Like an echo of the literature, music, and fashion known as the Harlem Renaissance, the African-American community in mid-20th century Wake Forest experienced a surge in creativity, intellectualism, and culture. In this era of lingering segregation, with Jim Crow laws still firmly in place across the South, the residents of northeast Wake Forest were establishing successful schools and businesses. The neighborhood churches were filled to bursting, children played in the streets, and music was everywhere.
Following the music is how a reporter from Wake Forest College first discovered Arthur Young. A songwriter who lived along North White Street in the 1940s, he was the son of Allen Young, founder of Wake Forest’s segregated Normal and Industrial School. Although a math teacher by trade, Young also dabbled in popular music with considerable success. His composition “Let’s Call It Love” was named one of the best new songs of 1941 by Hollywood’s National Songwriters’ Guild.
Young had gotten his start while working as a postal clerk in New York in the late 1920s. In his off hours, he’d stake out the Manhattan theater district, playing his original melodies for music publishers. When that didn’t pan out, he returned to Wake Forest where he taught at his father’s school and studied books on songwriting and composition. Eventually, he teamed up with Mary Gorman, a white lyricist from Richmond, Virginia. Theirs was an unusual partnership. Only composing through correspondence at first, Young came to realize he’d eventually have to tell Mary he was black. As it turned out, Mary’s feelings never changed and she happily made plans to travel to Wake Forest so they could write songs together in a classroom at the Normal and Industrial School.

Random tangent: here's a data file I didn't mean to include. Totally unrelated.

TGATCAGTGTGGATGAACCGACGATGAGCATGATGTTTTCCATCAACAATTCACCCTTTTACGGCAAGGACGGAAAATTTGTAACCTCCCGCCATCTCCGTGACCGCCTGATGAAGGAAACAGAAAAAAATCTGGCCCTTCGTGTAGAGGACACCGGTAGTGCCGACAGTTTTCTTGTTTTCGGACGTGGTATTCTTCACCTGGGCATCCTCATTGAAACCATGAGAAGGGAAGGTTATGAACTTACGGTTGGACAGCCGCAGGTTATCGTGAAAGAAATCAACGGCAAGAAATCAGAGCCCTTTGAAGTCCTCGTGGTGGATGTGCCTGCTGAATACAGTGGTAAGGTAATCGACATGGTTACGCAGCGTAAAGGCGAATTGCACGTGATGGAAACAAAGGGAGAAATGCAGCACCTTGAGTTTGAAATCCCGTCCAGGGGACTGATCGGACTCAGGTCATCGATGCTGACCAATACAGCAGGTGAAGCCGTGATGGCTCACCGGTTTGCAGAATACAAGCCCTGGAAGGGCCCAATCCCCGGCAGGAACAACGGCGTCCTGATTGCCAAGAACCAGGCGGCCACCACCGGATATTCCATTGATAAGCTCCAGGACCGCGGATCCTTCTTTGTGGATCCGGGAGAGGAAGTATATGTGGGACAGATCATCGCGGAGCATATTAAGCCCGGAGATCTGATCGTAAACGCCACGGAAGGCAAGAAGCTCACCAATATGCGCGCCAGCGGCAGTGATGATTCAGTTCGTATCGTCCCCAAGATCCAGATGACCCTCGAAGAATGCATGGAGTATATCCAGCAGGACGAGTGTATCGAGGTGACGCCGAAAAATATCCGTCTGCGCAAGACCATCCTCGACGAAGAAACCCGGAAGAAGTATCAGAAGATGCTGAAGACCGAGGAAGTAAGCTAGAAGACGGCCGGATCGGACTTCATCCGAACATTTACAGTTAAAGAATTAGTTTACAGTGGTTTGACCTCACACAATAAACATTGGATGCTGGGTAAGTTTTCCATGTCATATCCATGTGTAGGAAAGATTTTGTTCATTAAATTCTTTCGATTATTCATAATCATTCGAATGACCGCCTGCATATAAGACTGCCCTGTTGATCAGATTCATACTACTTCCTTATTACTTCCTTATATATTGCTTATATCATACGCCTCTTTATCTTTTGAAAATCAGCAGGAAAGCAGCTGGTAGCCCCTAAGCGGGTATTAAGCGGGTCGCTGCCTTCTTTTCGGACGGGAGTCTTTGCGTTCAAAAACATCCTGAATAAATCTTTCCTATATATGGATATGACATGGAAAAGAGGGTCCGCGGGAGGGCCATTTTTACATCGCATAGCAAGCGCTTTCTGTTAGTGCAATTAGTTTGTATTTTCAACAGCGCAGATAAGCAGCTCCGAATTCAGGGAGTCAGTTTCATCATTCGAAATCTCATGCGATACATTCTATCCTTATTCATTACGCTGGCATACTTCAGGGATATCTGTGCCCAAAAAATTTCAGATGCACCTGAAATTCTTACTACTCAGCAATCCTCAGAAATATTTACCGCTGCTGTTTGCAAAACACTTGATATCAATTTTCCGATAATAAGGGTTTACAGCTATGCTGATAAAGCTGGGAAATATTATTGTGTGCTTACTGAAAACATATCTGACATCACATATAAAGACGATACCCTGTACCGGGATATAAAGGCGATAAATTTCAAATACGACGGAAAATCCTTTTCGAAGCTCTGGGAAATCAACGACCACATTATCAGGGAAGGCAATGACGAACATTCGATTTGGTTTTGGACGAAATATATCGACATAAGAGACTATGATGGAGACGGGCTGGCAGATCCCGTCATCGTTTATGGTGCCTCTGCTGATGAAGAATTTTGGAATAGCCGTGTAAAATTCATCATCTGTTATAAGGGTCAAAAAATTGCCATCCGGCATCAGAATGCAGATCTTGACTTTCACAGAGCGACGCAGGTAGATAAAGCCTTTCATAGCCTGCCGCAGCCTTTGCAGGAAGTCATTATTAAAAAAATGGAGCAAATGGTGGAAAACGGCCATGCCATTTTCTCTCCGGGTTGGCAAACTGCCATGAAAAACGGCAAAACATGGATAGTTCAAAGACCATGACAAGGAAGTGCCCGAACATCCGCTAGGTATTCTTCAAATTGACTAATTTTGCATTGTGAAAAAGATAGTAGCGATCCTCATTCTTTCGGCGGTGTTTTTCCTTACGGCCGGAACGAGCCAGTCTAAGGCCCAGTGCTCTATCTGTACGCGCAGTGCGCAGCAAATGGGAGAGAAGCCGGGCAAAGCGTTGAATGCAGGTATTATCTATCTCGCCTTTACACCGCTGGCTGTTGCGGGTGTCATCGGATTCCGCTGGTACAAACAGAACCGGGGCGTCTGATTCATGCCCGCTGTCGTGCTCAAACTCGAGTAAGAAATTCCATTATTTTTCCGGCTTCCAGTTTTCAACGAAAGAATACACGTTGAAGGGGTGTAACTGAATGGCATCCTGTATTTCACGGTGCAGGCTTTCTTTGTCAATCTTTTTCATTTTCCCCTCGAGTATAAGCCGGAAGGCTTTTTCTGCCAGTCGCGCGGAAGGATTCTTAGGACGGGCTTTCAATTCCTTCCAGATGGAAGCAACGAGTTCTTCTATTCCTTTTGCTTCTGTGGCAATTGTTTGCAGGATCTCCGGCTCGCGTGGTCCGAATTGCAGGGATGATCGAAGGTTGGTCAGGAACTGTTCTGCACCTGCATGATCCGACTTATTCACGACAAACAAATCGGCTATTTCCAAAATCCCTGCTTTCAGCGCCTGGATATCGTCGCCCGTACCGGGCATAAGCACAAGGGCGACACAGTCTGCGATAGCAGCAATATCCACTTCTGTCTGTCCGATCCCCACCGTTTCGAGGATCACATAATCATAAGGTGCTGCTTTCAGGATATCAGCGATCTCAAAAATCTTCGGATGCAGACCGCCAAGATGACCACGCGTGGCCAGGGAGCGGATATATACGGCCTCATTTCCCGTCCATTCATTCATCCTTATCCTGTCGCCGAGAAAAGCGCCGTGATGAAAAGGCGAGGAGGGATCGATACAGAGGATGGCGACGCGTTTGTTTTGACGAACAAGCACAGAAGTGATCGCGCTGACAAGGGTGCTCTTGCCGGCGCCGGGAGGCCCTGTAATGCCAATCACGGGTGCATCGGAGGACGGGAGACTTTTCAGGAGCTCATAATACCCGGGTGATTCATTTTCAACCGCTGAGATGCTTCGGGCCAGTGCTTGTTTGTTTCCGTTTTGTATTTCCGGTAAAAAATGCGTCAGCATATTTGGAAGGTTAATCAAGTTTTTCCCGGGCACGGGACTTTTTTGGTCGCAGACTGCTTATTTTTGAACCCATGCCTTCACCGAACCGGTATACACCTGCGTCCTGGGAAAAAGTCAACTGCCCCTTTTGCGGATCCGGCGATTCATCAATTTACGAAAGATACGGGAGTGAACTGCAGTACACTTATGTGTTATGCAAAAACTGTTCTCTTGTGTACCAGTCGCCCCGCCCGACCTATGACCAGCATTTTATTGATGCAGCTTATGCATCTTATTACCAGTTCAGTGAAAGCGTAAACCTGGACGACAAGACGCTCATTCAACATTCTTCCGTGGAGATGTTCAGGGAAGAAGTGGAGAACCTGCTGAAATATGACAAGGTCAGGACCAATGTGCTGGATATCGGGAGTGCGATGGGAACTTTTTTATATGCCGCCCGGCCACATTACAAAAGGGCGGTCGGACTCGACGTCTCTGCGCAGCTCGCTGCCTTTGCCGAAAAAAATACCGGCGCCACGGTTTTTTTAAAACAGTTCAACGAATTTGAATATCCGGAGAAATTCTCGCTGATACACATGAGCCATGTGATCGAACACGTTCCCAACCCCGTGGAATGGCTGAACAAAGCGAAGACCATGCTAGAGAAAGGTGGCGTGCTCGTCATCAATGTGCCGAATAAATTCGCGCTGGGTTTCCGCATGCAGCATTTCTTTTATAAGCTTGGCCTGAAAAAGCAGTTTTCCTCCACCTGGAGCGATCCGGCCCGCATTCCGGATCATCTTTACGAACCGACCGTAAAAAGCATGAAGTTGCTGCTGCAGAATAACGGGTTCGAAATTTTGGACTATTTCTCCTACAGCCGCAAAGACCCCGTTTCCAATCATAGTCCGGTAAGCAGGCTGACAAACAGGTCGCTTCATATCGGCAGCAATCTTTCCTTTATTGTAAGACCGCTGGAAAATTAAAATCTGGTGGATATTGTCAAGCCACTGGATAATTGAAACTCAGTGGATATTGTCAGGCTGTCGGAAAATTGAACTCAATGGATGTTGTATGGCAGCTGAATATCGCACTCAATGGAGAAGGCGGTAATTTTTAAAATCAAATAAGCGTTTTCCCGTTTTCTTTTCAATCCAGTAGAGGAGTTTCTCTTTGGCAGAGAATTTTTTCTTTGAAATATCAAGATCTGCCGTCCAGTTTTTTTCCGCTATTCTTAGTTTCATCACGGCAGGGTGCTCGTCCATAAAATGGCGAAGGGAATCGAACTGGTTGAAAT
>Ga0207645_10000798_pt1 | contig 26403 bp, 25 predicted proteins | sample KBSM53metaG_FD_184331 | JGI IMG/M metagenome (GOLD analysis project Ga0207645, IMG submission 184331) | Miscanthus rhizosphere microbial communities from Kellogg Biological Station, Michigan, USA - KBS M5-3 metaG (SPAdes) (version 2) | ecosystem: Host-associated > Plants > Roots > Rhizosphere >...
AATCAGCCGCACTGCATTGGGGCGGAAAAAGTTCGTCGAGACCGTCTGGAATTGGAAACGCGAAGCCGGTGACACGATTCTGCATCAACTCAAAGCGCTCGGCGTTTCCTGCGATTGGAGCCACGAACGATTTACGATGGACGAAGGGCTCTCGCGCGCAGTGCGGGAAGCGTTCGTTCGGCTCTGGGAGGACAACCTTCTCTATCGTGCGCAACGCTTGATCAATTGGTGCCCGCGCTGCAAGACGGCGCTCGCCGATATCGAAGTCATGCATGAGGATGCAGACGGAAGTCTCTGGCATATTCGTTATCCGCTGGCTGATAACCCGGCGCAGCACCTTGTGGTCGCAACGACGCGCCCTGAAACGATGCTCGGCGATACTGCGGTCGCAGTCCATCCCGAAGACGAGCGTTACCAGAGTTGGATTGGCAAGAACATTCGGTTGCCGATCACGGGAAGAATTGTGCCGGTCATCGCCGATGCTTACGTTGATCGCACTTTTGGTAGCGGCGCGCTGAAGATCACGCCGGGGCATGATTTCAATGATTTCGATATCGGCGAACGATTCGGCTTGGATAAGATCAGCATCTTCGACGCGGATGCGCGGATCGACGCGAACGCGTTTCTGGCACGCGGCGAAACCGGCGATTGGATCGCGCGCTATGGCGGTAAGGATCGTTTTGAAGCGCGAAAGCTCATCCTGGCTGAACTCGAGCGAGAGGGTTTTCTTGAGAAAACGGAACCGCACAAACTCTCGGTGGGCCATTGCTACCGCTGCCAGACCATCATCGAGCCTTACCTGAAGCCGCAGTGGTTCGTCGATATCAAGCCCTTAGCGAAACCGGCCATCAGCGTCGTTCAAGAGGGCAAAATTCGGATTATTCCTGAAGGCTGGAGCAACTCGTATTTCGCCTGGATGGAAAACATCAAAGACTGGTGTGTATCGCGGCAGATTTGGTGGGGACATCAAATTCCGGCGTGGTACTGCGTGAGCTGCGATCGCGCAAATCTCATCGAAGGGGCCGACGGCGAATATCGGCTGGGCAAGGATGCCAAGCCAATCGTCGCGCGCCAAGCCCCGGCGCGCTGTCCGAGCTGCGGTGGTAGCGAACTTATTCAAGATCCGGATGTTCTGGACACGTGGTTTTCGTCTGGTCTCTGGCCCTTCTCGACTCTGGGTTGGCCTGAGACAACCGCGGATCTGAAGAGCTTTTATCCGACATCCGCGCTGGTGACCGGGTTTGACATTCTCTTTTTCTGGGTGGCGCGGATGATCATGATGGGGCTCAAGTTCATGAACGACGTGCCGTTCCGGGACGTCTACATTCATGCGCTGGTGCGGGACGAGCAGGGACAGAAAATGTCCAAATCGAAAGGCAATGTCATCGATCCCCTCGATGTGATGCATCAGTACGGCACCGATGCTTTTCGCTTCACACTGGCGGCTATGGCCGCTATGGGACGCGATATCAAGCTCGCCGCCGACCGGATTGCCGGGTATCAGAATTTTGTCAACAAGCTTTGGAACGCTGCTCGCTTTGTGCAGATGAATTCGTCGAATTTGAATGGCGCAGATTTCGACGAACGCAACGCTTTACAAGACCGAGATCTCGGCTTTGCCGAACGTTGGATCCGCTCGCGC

The next great artist from the town’s northeast neighborhood was a drum major at the segregated DuBois School. Danny Scarborough graduated in 1965, five years before Wake Forest’s public schools were integrated. His talent and early education launched him farther than anyone could have imagined.
Scarborough went on to attend St. Augustine’s College, the University of Massachusetts, Yale University, and Columbia University. He became an assistant professor in the Africana Studies program at San Diego State University, where he founded the Black Repertory Theater Experience. He wrote, directed, and choreographed dramatic dance performances that combined blues and jazz with African-themed movement. In 1978, Scarborough’s group was honored with an Emmy Award for a piece inspired by Alex Haley’s “Roots.”
But Danny Scarborough is also known for bravely coming out as one of the first famous black men in America to be diagnosed with AIDS. He received the devastating news in 1984. Infected by a former lover who later died of the disease, Scarborough made it his mission to reach out to men in the African-American community. Determined to save lives by preventing others from making the same mistakes, he went public in Ebony Magazine in 1989 with a declaration of his bisexuality and a message pleading with black men to use condoms and practice safe sex. This unusual openness about what was still a misunderstood illness remains an enduring and impressive part of his legacy. An icon in the fields of African-American studies and dance, Scarborough remains a legendary figure 25-years after his death.